Aliya Mustafina gave an interview to VTB, talking about her comeback to gymnastics, how she manages to combine training with raising a baby and what impressed her the most in gymnastics in 2017.
Q: How are the first months after coming back to training?
A: I expected it to be much harder. And when I started getting back and realized that it wasn’t so hard for me – perhaps because I expected it to be way harder – I was very happy and started wanting it even more.
Q: This comeback – why do you need it? What is your motivation?
A: I was interested to try how it is – to come back after giving birth. Because in my life, I had comebacks after injuries and after breaks and it was interesting how it would be after giving birth. How hard it is, whether it’s even possible. Plus, I’m hoping that in the future my example, perhaps, will show to someone that life doesn’t end after having a baby and you can also get back on track.
Q: How do you combine the athletic career with the family life and motherhood? Can you tell your secrets?
A: First of all it’s thanks to people who are around you. Those who will help. Second is wanting it: if you want to have your day full – with the baby and with training and any other things, everything will work out. And third, I guess, is the opportunity – when you have the opportunity to do it this way.
Q: Who stays with your daughter when you “go to work”?
A: My mom doesn’t work and can devote herself to her granddaughter completely. I think this is the most precious thing I have and if I didn’t have it I likely wouldn’t come back.
Q: What happened in Rio? A miracle?
A: Well, I guess it’s a tradition that during the Olympic year everyone’s whispering around that I won’t be able to fight for a medal, I won’t be able to do anything – I’m only filling the holes on the team like people said. But I have experience, after all, and I understand that to be ready a month before the competition is too early. I understand it very well, I’ve been through this, I’ve competed when I was ready a month before – and I’ve been unsuccessful. But when I’m not yet ready a month before and still getting there, it’s completely different, it means that I will peak exactly at the competition. And I don’t care what others are saying.
Q: Are you friends with the other national team gymnasts outside the gym?
A: Yes, all the girls are very dear to me on every team I competed on. I always have good relationships with everyone and I’m very glad when we meet, when we go out together, when we just hang out.
Q: How is it to be the team captain?
A: The thought that I’m the captain gives me the strength to compete well because the younger girls are watching me and if I’ll go out and start saying “I’m afraid, I’m scared” – I can imagine what they’ll feel. And because of that I keep myself under pressure and don’t myself any slack.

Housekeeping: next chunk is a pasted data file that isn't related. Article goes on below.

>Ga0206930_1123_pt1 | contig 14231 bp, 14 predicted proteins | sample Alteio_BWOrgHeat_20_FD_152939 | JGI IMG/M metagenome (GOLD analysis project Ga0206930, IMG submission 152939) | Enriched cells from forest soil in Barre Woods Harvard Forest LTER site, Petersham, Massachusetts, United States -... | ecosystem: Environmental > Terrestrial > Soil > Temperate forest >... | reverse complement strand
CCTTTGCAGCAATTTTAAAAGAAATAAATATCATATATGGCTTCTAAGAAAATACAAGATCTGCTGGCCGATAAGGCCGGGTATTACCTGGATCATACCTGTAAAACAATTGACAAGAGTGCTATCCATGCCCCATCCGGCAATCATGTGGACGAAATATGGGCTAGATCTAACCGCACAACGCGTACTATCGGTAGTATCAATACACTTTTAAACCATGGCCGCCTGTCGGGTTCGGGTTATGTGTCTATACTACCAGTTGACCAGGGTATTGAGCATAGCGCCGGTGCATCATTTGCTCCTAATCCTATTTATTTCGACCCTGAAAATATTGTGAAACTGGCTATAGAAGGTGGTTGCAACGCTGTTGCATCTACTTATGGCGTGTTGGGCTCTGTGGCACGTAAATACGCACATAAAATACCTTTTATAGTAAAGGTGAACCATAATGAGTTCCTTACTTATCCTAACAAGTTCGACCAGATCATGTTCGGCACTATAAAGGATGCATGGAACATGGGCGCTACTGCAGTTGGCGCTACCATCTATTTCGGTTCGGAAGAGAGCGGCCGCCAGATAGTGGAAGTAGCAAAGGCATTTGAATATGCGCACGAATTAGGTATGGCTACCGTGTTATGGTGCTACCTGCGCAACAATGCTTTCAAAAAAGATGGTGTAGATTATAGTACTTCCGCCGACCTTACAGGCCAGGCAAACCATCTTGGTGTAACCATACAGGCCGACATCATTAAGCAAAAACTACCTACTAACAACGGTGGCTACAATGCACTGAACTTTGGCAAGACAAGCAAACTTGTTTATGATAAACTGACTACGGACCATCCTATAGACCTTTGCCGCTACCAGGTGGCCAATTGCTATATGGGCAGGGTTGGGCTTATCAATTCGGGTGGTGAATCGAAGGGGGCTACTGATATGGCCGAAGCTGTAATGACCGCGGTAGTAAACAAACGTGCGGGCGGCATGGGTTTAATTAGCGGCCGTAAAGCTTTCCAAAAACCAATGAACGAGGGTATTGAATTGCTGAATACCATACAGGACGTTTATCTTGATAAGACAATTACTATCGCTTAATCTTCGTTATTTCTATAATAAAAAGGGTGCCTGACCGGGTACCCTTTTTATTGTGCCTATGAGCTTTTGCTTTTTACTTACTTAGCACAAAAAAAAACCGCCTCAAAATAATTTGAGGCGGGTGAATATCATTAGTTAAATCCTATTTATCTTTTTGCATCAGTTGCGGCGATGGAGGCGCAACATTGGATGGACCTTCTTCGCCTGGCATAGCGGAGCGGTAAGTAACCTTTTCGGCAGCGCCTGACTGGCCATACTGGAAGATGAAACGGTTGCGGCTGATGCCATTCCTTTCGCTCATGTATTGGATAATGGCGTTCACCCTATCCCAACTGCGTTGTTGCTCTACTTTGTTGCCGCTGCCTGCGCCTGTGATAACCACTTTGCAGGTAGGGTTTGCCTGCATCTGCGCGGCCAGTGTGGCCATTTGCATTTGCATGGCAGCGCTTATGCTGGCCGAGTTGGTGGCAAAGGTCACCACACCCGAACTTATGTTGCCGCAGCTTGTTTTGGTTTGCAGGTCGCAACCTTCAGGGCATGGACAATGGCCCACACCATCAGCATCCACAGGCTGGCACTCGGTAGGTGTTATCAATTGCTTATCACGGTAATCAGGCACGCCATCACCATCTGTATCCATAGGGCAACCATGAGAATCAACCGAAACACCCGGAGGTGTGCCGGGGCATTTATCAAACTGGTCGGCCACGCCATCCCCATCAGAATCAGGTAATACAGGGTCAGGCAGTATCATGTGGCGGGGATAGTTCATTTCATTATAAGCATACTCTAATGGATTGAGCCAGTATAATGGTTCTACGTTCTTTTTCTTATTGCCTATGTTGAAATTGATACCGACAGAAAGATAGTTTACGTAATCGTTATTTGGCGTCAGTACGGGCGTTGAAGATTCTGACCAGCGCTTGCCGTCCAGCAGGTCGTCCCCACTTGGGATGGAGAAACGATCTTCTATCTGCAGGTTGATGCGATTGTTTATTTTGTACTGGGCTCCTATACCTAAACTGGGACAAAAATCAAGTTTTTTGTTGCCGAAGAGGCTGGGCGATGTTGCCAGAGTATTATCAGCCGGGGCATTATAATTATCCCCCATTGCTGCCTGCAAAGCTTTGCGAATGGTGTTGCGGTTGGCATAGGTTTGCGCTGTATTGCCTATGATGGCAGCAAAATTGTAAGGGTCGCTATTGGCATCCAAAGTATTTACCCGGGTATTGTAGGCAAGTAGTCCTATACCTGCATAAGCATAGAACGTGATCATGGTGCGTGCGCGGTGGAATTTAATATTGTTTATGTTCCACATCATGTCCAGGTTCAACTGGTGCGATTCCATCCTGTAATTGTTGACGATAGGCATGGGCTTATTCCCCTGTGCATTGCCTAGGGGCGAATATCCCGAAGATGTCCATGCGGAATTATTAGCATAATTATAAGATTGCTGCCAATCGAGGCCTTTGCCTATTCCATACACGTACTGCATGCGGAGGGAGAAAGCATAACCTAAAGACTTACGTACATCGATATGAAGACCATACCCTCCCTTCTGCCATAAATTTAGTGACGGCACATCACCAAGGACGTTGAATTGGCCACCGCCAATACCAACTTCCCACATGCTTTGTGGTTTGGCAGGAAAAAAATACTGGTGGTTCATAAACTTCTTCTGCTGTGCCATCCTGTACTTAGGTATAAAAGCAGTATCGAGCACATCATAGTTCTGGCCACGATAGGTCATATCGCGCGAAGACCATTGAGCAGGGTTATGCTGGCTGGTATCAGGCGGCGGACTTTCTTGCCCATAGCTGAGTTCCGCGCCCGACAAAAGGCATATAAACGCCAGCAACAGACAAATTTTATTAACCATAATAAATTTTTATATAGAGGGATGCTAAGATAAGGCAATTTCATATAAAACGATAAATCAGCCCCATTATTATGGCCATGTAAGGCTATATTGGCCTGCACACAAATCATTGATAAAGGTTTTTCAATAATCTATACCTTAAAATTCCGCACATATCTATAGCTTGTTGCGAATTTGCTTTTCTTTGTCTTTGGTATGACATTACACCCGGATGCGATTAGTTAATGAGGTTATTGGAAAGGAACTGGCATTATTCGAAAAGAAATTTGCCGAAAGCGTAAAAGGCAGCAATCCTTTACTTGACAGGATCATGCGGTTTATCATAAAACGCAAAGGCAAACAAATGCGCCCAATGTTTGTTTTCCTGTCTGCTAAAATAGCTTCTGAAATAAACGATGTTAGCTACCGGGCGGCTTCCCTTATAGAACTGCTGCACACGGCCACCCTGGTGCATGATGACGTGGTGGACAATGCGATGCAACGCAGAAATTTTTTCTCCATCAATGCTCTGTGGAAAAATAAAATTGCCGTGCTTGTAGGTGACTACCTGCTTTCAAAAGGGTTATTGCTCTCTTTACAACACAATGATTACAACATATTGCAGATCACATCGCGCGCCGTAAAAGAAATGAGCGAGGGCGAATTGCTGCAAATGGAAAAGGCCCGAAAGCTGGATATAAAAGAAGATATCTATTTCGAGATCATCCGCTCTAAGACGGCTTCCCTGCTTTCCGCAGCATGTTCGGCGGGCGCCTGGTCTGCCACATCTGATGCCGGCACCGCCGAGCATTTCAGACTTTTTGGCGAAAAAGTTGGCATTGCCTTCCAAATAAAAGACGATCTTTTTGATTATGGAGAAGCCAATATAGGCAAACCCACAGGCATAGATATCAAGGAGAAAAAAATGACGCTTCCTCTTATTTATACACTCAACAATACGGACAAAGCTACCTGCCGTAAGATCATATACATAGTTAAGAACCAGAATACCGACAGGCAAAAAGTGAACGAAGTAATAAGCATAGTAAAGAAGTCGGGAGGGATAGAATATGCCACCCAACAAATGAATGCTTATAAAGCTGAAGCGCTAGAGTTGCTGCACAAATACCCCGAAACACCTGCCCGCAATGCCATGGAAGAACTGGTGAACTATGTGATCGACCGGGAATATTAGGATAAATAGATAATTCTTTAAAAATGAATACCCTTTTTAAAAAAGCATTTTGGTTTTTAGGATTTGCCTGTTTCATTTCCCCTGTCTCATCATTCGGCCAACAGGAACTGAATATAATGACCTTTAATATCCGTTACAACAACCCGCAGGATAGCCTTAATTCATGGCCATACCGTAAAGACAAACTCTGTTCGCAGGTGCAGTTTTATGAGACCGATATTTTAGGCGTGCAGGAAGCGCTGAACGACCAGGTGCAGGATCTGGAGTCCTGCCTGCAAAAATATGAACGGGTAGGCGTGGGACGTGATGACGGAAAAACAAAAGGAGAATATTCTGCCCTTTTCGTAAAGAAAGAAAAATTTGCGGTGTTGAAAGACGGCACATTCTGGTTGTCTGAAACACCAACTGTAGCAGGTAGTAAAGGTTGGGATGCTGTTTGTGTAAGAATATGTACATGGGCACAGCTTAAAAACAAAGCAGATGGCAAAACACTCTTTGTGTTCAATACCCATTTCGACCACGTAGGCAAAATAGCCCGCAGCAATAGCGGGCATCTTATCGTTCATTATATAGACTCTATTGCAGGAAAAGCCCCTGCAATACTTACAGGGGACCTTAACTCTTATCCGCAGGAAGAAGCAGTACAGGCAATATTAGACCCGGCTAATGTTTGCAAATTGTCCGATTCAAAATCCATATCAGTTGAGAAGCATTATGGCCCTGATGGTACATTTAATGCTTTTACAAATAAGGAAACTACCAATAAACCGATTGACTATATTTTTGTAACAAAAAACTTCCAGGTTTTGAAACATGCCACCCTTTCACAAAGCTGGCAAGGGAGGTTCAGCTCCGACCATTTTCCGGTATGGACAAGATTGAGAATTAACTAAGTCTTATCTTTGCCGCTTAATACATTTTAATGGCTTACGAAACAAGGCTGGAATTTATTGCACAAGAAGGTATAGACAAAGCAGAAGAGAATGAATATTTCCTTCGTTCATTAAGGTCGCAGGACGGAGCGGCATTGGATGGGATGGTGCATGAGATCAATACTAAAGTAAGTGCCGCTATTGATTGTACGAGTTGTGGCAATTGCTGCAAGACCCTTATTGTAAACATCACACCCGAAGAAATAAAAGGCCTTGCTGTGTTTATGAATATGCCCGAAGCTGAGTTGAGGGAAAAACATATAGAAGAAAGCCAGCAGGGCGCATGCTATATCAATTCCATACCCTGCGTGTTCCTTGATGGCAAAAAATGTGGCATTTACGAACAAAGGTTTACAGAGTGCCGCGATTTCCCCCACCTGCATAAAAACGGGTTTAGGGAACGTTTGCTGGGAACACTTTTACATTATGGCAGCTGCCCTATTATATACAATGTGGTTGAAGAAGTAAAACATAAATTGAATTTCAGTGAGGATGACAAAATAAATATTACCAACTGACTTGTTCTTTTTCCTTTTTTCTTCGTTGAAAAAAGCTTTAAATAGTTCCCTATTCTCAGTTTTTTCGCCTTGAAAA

Q: Where will gymnastics go in the next few years?
A: I never look into the future – it’s not like it’s not interesting, but I’d rather not know what awaits ahead. But I hope that gymnastics will grow and will become more beautiful which is very important. Because you can’t replace the beauty of this sport with anything. The difficulty is fine and all but its beauty, I think, is more enticing.
Q: What was this season’s revelation for you in gymnastics?
A: This season I was impressed by men’s gymnastics. All the rules and the routines were changed, so, if you compare it with Rio, the difficulty got lower by half a point. But the guys already managed to upgrade it the way that their routines aren’t different, they upgraded and upgraded, I don’t know, like, doubled it, so that their D scores almost didn’t drop, the scores are still sky-high. So, I guess this was the most memorable this year.
Q: Have you already thought about what you’re going to do after retirement?
A: I decided for myself that I probably won’t leave the sport completely, I’ll still want to help in any way. To help the new girls who’ll be on the team or to help in some completely different way like making gymnastics more popular. But I don’t think that I can retire in a way that the word “sport” won’t be in my life anymore.
Q: What do you think about the doping scandal and banning the Russian team from the Olympics?
A: I think that if such a wave has already started, it means that maybe we didn’t notice something, perhaps, showed a weakness to someone somewhere so that they managed to cling to us like this. I think that the most important thing right now is not to go against it. After all, it’s very important because whatever the reason was, politics or not, or because we’re such a strong country, I don’t know, but if we go against it now, it won’t stop.
Q: Is there a moment from your childhood that you always remember with a smile?
A: Well, I guess it’s not even a moment but some actions that mom told us about and the whole family laughed. For example, she compared me and my sister and said that my sister was careful – say, she’s crawling on the couch and sees the edge, she won’t crawl there. But I always went ahead and, accordingly, fell from couches.
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